The Consul at Hanoi ( Gibson ) to the Secretary of State
36. Interview Xuan1 his request following return Dalat and consultations Bao Dai, he asked US use its influence impress French Government necessity for prompt and decisive action by French Assembly after May 17 query Cochin China territorial assembly resolution and ratification March 8 accords.
Xuan asked what would be US policy in supporting or even nominating Vietnam for membership UN event France does not live up obligation do so under terms accords or stalls. Emperor attaches great importance prompt UN membership even in recognition of what he regards as “possibility” USSR veto.
President extremely concerned developments China and reaction it will have Chinese minorities Vietnam. In this query, as virtually all others, he regards time element highly important in influencing margin Bao Dai’s chances success.
He stated further Emperor would definitely visit Hanoi before leaving Vietnam. Departure planned about one month after French National Assembly takes decisive action two matters enumerated above. Emperor will return France, but Xuan states he plans go Washington thereafter both establish contact and, I ventured, probably ask arms for new Vietnamese army among other things. Xuan readily admitted this.
Xuan reports Emperor does not regard failure publish March 8 accords to date as important—states done purely for internal French [Page 26] political considerations as they are so favorable to Vietnam, not reverse.
Xuan reports Emperor landed Dalat extremely pessimistic frame mind as result of (a) military developments China and Tonkinese border which he felt might cause crisis before he could establish his presence and form government; (b) what he considered French loophole contained territorial assembly’s resolution. Emperor has since readjusted his thinking and discarded concerns with (b) entirely and thinks possibility of (a) temporarily postponed, but danger ever present.
Xuan considers military query primary importance and agrees heartily but privately with urgency of need French reinforcements men and materiel to forestall further Viet Minh successes north and maintain sufficient order make it possible for National elements who wish rally Emperor’s side to do so. Note: I am informed by reliable journalistic source here that long time National Hanoi estimates true “National” deflections [defections] Viet Minh will be limited less than 10 percent.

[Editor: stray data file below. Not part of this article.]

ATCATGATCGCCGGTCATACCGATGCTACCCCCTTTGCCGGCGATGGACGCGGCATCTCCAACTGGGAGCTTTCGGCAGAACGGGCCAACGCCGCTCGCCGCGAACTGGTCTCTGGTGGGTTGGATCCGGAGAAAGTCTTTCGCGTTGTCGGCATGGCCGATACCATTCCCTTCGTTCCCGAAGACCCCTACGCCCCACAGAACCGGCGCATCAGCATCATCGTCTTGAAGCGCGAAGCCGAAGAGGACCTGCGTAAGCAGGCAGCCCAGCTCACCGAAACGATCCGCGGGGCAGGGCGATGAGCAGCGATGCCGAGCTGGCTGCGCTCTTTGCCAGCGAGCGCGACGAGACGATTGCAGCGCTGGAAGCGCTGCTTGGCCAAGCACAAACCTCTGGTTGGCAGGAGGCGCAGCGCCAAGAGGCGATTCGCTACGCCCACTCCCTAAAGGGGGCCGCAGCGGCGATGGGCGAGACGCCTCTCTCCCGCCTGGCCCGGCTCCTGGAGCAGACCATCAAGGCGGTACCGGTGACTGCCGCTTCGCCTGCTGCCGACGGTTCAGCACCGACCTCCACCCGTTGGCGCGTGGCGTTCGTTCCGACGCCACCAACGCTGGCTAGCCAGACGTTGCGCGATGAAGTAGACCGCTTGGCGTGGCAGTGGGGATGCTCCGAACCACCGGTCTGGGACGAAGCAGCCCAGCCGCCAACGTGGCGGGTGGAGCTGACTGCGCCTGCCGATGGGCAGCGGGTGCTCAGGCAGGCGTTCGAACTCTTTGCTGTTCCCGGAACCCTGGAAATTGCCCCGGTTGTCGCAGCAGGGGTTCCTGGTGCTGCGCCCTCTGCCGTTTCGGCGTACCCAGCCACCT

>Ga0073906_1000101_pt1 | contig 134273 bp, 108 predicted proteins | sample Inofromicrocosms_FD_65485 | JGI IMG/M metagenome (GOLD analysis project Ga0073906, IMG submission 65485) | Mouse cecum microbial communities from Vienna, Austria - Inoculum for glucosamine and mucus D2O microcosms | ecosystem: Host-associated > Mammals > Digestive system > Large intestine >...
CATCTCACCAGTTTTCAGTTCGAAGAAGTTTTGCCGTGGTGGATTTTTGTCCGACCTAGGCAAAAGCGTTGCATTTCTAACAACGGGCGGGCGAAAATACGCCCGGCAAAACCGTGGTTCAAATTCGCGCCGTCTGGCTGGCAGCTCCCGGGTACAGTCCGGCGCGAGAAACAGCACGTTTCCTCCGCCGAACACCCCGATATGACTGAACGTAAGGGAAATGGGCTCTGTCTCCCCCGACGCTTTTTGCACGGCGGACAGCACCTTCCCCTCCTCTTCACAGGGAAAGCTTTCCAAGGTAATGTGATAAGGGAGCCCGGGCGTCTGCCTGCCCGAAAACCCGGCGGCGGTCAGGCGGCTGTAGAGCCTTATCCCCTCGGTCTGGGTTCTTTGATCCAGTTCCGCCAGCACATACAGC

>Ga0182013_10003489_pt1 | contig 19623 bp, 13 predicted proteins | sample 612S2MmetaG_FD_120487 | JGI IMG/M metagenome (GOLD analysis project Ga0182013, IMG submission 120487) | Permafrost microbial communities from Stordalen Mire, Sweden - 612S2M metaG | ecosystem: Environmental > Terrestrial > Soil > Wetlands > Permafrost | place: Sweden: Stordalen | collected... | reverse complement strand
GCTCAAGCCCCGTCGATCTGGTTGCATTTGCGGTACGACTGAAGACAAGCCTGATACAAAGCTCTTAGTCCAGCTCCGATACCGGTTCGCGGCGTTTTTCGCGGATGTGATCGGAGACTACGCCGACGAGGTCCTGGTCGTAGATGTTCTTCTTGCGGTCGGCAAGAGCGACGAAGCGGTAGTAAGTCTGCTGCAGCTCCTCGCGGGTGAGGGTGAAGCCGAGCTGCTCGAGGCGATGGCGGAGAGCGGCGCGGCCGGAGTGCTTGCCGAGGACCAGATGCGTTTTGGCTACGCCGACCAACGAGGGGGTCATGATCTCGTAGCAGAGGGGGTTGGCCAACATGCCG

I questioned President what further consideration was being given to making conciliatory gesture Ho Chi Minh, even perhaps as far as offering him portfolio new cabinet as had been suggested by Xuan during our last discussion Saigon. He made entirely evasive and ambiguous answers to such an extent I am now convinced such eventuality is under active consideration at least by Xuan himself if not with Emperor’s approbation.
On latter point Department may wish issue guiding instruction to us as what tack follow with Xuan and perhaps others this specific query. I think any simple statement to Xuan now or near future to Emperor by Consul General Abbott regarding Ho the Stalinist vs Ho the National would strongly influence direction any such move. Xuan and probably Emperor are lead think more and more, notably most recently by April 25 Newsweek article, US looks almost favorably on Ho and considers him as much National as Communist. Study Viet Minh broadcasts, recent survey which now en route Department, are sufficient in themselves dispel any such naive theory, and it might be useful point out at this time Newsweek and other recent similar articles not only do not necessarily coincide with views US Government but exactly how they differ.
This interview with President more significant and profitable than usual for his sentiments obviously grew out consultations with Emperor in Dalat (he referred constantly to notes). It probably took [Page 27] place as it did at all only because direct contact between Bao Dai and Abbott is not yet feasible. Sent Department 36, repeated Paris.
- Gen. Nguyen Van Xuan, former President of Cochinchina, 1947, and of the Central Provisional Government of Vietnam, 1948.↩